(Poem #207) Clerihews
The art of Biography Is different from Geography. Geography is about maps, But Biography is about chaps. Sir Christopher Wren Said, 'I am going to dine with some men. If anyone calls Say I am designing St. Paul's.' John Stuart Mill, By a mighty effort of will, Overcame his natural bonhomie And wrote 'Principles of Political Economy.' What I like about Clive Is that he is no longer alive. There is a great deal to be said For being dead. Edward the Confessor Slept under the dresser. When that began to pall, He slept in the hall. Chapman & Hall Swore not at all. Mr Chapman's yea was yea, And Mr Hall's nay was nay. It was a weakness of Voltaire's To forget to say his prayers, And one which to his shame He never overcame.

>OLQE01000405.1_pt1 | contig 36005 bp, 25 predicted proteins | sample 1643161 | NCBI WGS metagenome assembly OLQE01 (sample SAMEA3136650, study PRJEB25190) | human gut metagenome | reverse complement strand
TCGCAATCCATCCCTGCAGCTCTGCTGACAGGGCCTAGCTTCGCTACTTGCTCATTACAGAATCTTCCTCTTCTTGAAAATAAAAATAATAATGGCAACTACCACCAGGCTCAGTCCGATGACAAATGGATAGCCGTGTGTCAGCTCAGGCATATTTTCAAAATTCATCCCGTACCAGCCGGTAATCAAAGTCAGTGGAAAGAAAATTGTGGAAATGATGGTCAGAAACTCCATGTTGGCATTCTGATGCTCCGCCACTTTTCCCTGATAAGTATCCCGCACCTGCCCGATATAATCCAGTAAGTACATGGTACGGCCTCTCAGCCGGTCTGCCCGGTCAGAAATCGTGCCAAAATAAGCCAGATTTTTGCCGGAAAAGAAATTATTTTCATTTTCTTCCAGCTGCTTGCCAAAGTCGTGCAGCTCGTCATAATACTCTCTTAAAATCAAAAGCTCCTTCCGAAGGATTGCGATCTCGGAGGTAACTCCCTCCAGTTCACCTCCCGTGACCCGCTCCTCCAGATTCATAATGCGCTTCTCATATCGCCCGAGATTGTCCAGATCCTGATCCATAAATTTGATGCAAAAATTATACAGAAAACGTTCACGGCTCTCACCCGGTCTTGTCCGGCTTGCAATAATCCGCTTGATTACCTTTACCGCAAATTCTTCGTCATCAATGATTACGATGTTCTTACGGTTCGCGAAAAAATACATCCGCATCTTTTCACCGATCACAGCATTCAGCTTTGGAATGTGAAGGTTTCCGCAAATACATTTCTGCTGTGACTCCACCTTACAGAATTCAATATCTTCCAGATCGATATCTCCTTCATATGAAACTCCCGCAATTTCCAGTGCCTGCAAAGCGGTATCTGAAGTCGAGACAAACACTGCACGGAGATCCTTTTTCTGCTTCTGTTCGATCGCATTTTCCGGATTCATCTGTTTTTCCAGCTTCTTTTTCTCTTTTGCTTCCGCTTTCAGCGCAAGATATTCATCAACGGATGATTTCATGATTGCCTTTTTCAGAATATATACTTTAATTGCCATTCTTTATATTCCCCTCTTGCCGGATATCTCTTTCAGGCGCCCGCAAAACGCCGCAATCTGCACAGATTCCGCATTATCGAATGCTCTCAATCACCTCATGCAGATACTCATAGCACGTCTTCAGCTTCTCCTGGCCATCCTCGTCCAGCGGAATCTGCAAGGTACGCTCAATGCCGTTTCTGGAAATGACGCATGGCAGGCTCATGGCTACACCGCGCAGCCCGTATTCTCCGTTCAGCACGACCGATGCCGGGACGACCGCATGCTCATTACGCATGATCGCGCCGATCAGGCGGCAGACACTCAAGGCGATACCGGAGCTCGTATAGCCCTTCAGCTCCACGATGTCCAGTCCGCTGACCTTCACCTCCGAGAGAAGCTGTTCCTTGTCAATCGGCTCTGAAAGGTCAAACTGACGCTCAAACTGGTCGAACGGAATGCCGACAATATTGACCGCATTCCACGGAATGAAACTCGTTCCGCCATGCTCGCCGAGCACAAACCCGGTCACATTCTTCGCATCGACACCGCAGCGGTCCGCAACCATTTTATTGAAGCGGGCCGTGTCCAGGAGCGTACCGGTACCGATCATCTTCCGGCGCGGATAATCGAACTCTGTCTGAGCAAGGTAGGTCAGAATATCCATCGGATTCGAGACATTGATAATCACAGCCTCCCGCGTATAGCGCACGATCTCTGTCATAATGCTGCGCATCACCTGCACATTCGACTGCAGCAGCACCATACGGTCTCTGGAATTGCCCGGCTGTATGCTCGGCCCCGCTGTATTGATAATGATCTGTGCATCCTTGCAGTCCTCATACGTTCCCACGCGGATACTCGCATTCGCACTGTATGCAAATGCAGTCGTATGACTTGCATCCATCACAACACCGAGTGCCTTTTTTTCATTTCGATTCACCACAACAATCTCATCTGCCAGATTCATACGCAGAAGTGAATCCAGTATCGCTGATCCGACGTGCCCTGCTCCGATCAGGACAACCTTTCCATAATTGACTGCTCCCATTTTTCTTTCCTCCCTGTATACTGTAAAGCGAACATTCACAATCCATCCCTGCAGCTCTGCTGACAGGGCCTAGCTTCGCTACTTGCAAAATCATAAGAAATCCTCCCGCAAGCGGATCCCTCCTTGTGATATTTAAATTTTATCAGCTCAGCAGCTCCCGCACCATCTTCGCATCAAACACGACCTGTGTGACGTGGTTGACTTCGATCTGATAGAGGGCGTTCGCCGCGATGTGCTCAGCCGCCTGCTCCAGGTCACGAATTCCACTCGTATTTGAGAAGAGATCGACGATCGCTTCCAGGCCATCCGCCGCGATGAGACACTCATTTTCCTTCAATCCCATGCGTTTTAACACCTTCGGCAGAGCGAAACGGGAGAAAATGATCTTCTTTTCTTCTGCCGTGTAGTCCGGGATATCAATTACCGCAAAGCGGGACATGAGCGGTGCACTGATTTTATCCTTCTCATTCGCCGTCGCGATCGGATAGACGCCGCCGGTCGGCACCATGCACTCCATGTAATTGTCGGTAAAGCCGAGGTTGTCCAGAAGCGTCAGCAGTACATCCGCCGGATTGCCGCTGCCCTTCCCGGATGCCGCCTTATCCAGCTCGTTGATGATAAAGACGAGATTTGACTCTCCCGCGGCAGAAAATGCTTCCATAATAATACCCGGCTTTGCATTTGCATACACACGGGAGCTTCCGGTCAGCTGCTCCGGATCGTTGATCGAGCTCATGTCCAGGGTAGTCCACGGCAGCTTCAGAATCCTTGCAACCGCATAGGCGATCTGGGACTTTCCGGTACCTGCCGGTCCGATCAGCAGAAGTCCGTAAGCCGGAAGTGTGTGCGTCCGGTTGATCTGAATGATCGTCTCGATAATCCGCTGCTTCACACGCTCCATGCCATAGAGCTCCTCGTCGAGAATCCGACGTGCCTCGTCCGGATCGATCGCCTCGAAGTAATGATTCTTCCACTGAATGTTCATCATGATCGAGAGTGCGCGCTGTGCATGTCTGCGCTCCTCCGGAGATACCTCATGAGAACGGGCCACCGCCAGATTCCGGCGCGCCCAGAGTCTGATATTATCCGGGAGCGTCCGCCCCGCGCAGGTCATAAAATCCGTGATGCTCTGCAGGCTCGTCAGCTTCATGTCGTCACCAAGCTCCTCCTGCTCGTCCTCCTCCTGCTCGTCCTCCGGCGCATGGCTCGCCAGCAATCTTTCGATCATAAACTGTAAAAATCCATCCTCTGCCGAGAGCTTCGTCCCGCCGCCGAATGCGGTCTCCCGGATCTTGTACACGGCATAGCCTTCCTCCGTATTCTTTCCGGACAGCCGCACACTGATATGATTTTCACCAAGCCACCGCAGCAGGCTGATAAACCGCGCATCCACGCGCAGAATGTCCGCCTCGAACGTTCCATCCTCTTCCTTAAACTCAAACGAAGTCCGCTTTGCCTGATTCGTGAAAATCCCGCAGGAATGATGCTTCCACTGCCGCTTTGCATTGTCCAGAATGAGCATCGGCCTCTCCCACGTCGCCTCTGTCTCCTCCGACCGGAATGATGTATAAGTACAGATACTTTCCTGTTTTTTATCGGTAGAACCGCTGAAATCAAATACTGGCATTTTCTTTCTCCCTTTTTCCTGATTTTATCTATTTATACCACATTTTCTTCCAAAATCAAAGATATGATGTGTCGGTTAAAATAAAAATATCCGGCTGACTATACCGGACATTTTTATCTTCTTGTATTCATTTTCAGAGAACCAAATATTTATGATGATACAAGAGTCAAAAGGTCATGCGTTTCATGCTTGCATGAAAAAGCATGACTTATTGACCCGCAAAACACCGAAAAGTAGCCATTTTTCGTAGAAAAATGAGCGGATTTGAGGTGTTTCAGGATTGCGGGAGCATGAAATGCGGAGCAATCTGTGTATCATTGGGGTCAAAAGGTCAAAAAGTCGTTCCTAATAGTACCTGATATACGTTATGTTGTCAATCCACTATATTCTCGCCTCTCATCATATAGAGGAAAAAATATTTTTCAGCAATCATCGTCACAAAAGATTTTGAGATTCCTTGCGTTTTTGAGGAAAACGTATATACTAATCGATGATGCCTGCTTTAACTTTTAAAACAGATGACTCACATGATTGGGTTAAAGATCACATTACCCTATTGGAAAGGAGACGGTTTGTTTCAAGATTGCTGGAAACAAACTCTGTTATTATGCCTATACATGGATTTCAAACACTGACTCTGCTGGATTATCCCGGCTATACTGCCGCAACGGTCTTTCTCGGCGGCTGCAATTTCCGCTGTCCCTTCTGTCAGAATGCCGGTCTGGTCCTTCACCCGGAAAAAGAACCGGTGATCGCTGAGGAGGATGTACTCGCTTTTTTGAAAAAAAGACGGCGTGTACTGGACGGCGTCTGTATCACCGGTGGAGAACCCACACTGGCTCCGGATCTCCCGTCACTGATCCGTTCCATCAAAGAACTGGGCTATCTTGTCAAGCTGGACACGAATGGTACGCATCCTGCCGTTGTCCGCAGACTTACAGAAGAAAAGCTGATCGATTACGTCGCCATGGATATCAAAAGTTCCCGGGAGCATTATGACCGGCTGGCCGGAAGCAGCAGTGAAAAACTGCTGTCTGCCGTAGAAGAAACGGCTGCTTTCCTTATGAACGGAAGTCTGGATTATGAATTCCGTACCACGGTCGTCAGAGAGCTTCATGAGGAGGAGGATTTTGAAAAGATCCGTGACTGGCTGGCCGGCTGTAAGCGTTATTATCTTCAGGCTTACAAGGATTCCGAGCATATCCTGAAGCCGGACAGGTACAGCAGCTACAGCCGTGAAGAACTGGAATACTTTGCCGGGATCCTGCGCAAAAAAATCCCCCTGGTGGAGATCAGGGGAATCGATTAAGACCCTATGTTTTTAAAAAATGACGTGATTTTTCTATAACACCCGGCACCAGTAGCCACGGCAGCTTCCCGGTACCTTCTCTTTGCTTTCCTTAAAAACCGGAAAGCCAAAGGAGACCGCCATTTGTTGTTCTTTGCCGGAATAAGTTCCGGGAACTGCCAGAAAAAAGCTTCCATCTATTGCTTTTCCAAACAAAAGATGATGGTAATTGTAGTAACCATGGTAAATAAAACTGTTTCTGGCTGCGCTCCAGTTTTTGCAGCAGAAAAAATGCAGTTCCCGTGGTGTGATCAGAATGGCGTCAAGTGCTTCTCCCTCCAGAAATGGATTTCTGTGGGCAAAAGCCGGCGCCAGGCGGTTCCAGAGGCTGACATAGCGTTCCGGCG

from 'Biography for Beginners', 1905. Not many poets can lay claim to inventing a poetic form; still fewer have had forms named after them. Lucky old ECB :-). thomas. PS. Again, having such an odd middle name helps :-) [Biography] Edmund Clerihew Bentley (1875-1956) is remembered mainly for his classic detective story Trent's Last Case and for the verse form that was named after him - the clerihew. It was at the age of sixteen, while he was at St. Paul's School in London, that Bentley first started writing clerihews, as a diversion from school work. G. K. Chesterton, Bentley's life-long friend, was at St. Paul's at the same time, and he too wrote clerihews. Here is one of Bentley's original clerihews from this period: Sir Humphrey Davy Abominated gravy. He lived in the odium Of having discovered sodium. Bentley's first collection of verse in this vein was published in 1905 as Biography For Beginners. Further collections appeared in 1929 and in 1939. It was soon after publication of the first volume that the name 'clerihew' became applied to this particular form of light verse. What exactly is a clerihew? Frances Stillman in The Poet's Manual and Rhyming Dictionary defines it as 'a humorous pseudo-biographical quatrain, rhymed as two couplets, with line of uneven length more or less in the rhythm of prose'. Add to this, that the name of the subject usually ends the first or, less often, the second line, and that the humour of the clerihew is whimsical rather than satiric, and there you have a complete definition. -- http://thinks.com/words/clerihew.htm